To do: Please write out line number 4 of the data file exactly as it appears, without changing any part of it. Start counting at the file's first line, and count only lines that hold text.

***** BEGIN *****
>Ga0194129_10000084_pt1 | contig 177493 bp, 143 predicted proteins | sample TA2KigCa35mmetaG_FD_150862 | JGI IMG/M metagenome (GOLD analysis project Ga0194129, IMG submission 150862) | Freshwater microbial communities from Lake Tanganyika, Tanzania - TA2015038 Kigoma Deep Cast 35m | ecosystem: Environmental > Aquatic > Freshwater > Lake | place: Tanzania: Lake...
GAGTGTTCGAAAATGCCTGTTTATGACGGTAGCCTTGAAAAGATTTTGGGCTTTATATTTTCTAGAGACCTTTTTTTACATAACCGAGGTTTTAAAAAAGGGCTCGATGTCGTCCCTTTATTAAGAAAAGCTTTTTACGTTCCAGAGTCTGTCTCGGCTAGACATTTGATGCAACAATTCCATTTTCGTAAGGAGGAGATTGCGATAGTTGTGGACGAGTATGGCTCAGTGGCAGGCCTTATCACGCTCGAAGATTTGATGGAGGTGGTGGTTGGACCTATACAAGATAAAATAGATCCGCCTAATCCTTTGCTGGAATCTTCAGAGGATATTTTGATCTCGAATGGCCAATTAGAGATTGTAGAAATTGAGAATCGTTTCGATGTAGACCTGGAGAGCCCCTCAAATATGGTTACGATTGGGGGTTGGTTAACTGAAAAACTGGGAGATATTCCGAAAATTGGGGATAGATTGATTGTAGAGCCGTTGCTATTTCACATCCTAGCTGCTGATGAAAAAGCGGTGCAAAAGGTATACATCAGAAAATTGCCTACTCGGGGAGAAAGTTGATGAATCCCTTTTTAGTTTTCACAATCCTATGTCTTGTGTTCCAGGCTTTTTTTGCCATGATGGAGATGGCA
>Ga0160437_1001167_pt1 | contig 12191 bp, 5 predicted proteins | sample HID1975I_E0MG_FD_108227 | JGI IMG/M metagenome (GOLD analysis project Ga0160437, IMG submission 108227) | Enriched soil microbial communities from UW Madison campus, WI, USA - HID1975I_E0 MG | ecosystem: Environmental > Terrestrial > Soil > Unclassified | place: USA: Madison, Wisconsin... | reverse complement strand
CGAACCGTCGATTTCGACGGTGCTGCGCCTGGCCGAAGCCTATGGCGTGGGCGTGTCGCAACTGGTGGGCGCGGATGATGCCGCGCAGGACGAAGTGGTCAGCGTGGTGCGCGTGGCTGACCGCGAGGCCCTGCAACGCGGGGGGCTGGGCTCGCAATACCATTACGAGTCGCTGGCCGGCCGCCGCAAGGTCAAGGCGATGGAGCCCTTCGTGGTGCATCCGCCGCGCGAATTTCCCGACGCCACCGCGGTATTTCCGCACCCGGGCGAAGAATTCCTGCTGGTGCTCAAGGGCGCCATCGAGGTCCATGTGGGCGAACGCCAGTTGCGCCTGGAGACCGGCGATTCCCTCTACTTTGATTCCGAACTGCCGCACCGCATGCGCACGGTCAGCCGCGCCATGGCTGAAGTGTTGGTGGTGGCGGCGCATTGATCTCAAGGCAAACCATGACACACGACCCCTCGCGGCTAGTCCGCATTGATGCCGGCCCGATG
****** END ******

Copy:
CGAACCGTCGATTTCGACGGTGCTGCGCCTGGCCGAAGCCTATGGCGTGGGCGTGTCGCAACTGGTGGGCGCGGATGATGCCGCGCAGGACGAAGTGGTCAGCGTGGTGCGCGTGGCTGACCGCGAGGCCCTGCAACGCGGGGGGCTGGGCTCGCAATACCATTACGAGTCGCTGGCCGGCCGCCGCAAGGTCAAGGCGATGGAGCCCTTCGTGGTGCATCCGCCGCGCGAATTTCCCGACGCCACCGCGGTATTTCCGCACCCGGGCGAAGAATTCCTGCTGGTGCTCAAGGGCGCCATCGAGGTCCATGTGGGCGAACGCCAGTTGCGCCTGGAGACCGGCGATTCCCTCTACTTTGATTCCGAACTGCCGCACCGCATGCGCACGGTCAGCCGCGCCATGGCTGAAGTGTTGGTGGTGGCGGCGCATTGATCTCAAGGCAAACCATGACACACGACCCCTCGCGGCTAGTCCGCATTGATGCCGGCCCGATG